However, that isn’t to say that there isn’t still a long way to go. One of the central campaigns of MHAW 15 was ‘Switch on the Light’, which aims to get men to open up about their challenges and emotions.  That so many men still feel unable to express that they are struggling is a worrying indictment of a society that still isn’t quite accepting that mental health issues are not weakness.

One of the most inspiring stories to circulate this week is the conclusion of the #FindMike campaign which was months in the making. Not only does the story itself – a stranger saving the life of a suicidal man – promote the heroism of everyday people, but the stranger, Neil Laybourne, is now working with Rethink on his own awareness campaign, Healthy Body, Healthy Mind.

What we at Aspire take from this week is that the world is changing for the better. It is inspiring to watch the support and acceptance demonstrated online and in public for a sector of society who have so often been kept in the shade. The younger generation have a passion for tolerance, and it’s fantastic to see, especially when you remember a time when that wasn’t so.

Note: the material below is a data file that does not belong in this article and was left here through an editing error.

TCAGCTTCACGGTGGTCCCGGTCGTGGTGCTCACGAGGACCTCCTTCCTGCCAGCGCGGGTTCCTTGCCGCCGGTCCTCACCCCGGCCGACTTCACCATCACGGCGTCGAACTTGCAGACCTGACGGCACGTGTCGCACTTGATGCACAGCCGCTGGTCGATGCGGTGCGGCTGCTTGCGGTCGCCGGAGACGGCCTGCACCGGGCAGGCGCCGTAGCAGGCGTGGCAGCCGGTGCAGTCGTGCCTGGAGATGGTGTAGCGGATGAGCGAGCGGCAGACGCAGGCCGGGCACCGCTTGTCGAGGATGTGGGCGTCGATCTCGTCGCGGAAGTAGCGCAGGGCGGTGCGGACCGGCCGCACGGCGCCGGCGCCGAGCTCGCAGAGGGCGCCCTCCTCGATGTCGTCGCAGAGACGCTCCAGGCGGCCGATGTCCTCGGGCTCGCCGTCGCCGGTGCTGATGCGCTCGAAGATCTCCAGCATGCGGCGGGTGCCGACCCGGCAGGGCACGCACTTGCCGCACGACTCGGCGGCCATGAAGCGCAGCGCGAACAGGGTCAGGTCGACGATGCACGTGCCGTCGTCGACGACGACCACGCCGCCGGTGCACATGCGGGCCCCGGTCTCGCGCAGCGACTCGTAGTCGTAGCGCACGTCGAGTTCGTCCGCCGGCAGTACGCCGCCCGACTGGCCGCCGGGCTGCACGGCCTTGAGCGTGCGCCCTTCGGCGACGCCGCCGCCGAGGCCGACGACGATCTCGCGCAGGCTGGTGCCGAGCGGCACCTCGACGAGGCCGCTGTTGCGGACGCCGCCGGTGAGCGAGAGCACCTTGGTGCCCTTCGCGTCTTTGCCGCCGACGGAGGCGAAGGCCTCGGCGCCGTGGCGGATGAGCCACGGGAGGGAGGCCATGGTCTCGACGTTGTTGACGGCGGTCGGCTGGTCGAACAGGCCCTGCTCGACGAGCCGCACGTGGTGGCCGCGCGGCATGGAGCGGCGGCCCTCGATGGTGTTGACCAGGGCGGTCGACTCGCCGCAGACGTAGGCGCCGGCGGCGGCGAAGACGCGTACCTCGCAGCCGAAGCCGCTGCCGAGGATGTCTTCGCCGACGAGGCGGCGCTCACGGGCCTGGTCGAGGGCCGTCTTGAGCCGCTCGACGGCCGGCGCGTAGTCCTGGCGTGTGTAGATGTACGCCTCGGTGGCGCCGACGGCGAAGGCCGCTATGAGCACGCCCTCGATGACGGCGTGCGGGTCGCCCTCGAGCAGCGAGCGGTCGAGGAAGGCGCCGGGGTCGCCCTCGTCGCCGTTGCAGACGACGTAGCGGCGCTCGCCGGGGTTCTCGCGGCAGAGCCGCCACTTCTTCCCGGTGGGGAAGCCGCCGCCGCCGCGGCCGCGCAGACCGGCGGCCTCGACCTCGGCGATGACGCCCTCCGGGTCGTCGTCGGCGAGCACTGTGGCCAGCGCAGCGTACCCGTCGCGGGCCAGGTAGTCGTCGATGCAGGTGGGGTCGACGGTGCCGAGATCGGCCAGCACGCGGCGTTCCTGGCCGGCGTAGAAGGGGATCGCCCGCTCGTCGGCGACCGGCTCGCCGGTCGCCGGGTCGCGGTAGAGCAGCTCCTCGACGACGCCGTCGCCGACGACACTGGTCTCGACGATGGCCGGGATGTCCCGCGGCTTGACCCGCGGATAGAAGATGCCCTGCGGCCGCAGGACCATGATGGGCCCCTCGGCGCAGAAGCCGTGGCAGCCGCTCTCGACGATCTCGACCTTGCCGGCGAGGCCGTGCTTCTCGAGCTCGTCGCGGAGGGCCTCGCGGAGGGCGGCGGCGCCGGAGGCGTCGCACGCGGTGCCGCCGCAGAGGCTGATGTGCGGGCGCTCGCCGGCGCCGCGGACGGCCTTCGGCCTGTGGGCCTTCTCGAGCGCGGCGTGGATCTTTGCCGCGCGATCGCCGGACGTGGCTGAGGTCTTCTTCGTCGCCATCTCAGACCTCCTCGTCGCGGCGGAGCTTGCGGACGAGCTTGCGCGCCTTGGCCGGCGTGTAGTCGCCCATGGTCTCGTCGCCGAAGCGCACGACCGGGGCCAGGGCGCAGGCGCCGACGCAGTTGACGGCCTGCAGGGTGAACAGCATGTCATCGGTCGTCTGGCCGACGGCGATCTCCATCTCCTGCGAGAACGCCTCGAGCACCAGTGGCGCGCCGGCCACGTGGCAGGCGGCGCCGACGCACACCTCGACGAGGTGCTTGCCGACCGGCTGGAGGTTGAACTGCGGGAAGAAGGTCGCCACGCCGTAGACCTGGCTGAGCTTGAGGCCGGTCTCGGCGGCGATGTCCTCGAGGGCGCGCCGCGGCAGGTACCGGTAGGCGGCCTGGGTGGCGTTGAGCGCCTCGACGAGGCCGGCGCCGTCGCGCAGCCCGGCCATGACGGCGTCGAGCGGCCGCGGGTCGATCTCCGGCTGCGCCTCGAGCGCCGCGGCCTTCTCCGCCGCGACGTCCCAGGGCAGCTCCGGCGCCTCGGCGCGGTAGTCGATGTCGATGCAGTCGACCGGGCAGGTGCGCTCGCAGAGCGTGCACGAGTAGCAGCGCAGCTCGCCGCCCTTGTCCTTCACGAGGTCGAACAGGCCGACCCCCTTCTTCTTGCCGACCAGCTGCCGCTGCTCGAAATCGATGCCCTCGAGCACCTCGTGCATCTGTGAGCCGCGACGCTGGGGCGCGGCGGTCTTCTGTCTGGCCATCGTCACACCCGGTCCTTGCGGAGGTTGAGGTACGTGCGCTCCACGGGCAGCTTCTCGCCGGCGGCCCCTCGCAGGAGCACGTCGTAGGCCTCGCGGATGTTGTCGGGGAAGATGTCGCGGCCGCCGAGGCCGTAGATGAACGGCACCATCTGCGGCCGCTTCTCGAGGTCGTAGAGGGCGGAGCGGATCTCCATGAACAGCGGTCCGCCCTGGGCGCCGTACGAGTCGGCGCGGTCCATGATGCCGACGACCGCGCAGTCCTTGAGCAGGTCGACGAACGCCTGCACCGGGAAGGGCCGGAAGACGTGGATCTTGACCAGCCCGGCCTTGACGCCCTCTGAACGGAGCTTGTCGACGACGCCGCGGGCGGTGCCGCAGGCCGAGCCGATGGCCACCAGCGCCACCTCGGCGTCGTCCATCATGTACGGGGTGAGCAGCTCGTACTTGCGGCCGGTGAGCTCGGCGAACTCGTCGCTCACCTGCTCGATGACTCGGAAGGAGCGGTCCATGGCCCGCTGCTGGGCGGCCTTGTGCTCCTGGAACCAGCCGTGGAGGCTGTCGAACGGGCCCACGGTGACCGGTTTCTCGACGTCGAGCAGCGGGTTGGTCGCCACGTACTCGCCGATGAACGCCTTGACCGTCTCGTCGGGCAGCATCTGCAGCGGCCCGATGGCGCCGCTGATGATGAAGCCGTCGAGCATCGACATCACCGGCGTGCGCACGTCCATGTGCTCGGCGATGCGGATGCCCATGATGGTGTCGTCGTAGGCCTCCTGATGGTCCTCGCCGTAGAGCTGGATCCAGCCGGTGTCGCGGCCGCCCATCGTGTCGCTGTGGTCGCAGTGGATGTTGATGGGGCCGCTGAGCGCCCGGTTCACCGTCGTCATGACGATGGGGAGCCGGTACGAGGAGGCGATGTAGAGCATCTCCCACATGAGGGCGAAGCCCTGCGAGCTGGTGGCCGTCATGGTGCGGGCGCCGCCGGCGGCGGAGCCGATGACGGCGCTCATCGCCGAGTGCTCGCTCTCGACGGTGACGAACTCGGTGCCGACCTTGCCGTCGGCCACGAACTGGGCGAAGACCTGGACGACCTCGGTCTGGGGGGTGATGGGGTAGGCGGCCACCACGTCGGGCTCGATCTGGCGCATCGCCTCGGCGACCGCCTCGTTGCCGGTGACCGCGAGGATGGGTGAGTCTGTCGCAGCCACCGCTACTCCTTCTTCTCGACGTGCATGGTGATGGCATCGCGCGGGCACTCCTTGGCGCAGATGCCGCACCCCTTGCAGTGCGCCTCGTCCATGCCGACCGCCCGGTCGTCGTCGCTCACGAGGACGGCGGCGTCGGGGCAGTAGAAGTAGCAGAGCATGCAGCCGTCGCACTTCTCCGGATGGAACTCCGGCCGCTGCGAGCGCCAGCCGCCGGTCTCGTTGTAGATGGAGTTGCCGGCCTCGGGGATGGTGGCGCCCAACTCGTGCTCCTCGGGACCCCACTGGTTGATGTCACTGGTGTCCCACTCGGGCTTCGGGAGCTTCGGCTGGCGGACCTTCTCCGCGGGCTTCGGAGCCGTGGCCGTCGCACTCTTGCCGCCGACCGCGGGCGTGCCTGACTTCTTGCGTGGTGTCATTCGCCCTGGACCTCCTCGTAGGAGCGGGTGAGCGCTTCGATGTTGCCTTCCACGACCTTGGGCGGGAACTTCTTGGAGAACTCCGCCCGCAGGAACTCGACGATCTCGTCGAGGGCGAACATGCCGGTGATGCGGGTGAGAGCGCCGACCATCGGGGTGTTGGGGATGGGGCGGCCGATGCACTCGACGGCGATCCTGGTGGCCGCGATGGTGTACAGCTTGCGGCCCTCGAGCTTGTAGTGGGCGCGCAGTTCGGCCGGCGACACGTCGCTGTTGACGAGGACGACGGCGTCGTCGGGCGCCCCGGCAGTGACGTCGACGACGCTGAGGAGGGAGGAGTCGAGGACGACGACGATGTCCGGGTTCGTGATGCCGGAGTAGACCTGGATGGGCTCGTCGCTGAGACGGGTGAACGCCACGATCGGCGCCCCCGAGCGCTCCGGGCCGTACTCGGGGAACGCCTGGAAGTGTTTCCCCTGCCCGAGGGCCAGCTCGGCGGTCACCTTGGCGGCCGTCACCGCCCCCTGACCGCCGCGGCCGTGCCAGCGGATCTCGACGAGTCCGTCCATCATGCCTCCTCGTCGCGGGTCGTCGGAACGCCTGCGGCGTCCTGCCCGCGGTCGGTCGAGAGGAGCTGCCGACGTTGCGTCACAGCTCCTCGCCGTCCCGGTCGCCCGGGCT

We look forward to seeing how far the world has come by MHAW 2016, and will be following the above campaigns and others closely as they reach fruition and start changing perceptions.
One of the toughest challenges for people living with mental health issues, is finding healthy forms of expression. For some, this can be painting or sculpting, for others, it might be dance – but for a group of patients in Rio de Janeiro, theatre has become the ultimate way to explore their emotions and experiences.

Members of the Nise da Silveira Psychiatric Hospital - many of whom have diagnoses of severe schizophrenia and chronic psychosis – have been working with Shakespearean texts as a way of coming to terms with the challenges they face daily.

Mental health activist Vitor Pordeus believes that theatre allows an exploration of relationships which can be restricted outside the perimeters of the stage – and that Hamlet, with its varied mental states and complicated relationships, is of particular use.

Although Vitor’s programme is somewhat extreme, and in some regards, dangerous – he doesn’t advise any medication – the general lesson remains. It is important for everyone, whether they are living with mental illness or not, to find a way to channel their inner fears and furies.